I’d been thinking about it a lot lately, partly because it’s now exactly 100 years since drugs were first banned in the United States and Britain, and we then imposed that on the rest of the world. It’s a century since we made this really fateful decision to take addicts and punish them and make them suffer, because we believed that would deter them; it would give them an incentive to stop.

And a few years ago, I was looking at some of the addicts in my life who I love, and trying to figure out if there was some way to help them.Read the rest

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No “Mini Ice Age” after all?

Screen shot 2015-07-15 at 9.58.21 AM

Montage of images of solar activity between August 1991 and September 2001. (Yohkoh/ISAS/Lockheed-Martin/NAOJ/U. Tokyo/NASA)

Sarah Kaplan via The Washington Post:

“Scientists warn the sun will ‘go to sleep’ in 2030 and could cause temperatures to plummet,” blared one headline from this weekend.

“Earth heading for ‘mini ice age’ within 15 years,” warned another.

By Sunday evening, news that the Earth could be headed for a period of bitter cold was trending on Facebook and whizzing across Twitter. The story — which has been reported everywhere from conservative blogs to the Britishpress to the Weather Channel to the Huffington Post — was based on a recent presentation at the Royal Astronomical Society’s national meeting. Researchers studying sunspots found that solar activity is due to decline dramatically in the next few decades, reaching levels not seen since the 17th century, during a period known as the Maunder minimum. Back then, the decline coincided with what’s called the “Little Ice Age,” when Europe’s winters turned brutally cold, crops failed and rivers froze over.

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A lack of education could be just as dangerous as smoking

Stay in school kids – it’s dangerous to your health to miss out on education, according to a study reported at the Washington Post:

Don’t use drugs, stay in school — kids hear this kind of advice all the time. What they don’t hear is that not having a good education could be just as dangerous to their health as smoking.

Mar Elias High School class_1117

Photo: James Emery (CC)

That’s the takeaway of a new study, published Wednesday in the journal PLOS ONE. The authors of the study calculated the health risks of low educational attainment in the U.S. and found that more than 145,000 deaths could have been prevented in 2010 if adults who did not finish high school had earned a GED or high school diploma — comparable to the mortality rates of smoking.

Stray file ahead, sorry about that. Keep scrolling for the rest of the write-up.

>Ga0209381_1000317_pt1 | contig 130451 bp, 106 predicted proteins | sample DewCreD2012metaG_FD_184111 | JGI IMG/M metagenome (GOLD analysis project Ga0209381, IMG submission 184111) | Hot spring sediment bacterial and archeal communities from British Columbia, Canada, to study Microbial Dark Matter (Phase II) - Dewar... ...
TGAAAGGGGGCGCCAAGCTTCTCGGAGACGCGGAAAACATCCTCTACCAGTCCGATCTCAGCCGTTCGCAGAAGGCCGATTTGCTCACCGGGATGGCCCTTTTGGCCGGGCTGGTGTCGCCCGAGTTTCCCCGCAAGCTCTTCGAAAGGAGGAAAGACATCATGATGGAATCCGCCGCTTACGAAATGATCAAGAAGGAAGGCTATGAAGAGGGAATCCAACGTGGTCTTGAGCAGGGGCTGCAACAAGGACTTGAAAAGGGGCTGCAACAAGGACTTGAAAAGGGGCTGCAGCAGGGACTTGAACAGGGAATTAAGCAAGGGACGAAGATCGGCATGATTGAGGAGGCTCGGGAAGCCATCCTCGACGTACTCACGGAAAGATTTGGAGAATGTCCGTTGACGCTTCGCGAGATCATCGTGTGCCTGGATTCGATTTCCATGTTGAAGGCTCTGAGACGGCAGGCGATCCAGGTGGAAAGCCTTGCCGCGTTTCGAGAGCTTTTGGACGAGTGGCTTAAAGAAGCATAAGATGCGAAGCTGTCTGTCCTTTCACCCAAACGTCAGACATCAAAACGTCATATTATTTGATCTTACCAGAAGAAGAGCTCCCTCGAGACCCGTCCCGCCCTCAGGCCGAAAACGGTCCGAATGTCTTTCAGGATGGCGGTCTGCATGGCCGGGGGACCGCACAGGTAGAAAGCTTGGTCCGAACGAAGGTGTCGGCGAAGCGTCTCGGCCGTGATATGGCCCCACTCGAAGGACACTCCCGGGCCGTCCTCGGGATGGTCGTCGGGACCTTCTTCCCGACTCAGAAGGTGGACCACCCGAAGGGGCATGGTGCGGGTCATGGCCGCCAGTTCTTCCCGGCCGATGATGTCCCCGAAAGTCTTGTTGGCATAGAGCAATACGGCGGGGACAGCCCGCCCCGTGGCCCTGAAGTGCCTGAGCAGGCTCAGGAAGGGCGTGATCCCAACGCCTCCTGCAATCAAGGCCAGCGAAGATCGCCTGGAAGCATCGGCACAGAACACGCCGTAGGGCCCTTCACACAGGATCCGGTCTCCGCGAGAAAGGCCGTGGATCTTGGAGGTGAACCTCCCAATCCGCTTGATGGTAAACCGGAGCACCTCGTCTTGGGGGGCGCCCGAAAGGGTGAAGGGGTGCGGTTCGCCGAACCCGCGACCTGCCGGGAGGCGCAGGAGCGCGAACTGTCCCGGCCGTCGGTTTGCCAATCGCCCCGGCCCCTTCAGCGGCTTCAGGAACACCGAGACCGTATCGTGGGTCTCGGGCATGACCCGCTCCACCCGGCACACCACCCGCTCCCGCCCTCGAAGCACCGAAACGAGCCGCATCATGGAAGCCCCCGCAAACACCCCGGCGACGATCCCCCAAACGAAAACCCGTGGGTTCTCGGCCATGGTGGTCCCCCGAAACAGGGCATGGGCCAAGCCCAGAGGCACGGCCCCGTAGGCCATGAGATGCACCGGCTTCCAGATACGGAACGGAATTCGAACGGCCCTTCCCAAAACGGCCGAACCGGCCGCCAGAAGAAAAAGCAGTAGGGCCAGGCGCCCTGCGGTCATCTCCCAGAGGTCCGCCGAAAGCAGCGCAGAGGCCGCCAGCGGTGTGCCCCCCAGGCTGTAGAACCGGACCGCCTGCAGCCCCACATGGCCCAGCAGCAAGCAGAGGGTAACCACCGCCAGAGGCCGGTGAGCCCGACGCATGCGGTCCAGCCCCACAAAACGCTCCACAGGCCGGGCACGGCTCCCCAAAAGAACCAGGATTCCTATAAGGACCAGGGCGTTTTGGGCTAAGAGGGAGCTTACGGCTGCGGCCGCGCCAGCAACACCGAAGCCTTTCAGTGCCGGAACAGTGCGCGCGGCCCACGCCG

In addition, another 110,000 deaths in 2010 could have been saved if people who had some college went on to complete their degree.

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Vice Interview About Porn Documentary

A few years ago, Rashida Jones, known for her roles in “The Office” (US) and “Parks and Recreation,” found herself embroiled in a debate concerning the pornification of culture, due to Twitter remarks she had made about pop musicians. The controversy and criticism opened the opportunity for her to create a documentary about the Miami porn industry.

“Over the past few years, she’s also ventured into writing and producing films, currently tackling projects like writing Toy Story 4. We had a chance to hang out with Rashida and talk about her shift behind the camera, and the documentary she recently produced on Miami’s amateur porn industry, ‘Hot Girls Wanted.'”

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The Value of Public Universities

Sean MacEntee (CC BY 2.0)

Sean MacEntee (CC BY 2.0)

Mike LaBossiere explores the importance of public universities, sky-rocketing education costs, and the cutting of public funds.

via Talking Philosophy:

One stock narrative in the media is that the cost of attending college has skyrocketed. This is true. There is also a stock narrative that this increase, at least for public universities, has been due to the cutting of public education funds. This certainly is part of the truth. Another important part is the cost of sustaining the every-growing and well paid administrative class that has ensconced (and perhaps enthroned) itself at colleges and universities. I will, however, focus primarily on the cutting of public funds.

The stock media narrative makes it clear why there was a cut to public education spending: the economy was brought down in flames by the too clever machinations of the world’s financial class. This narrative is, for the most part, true.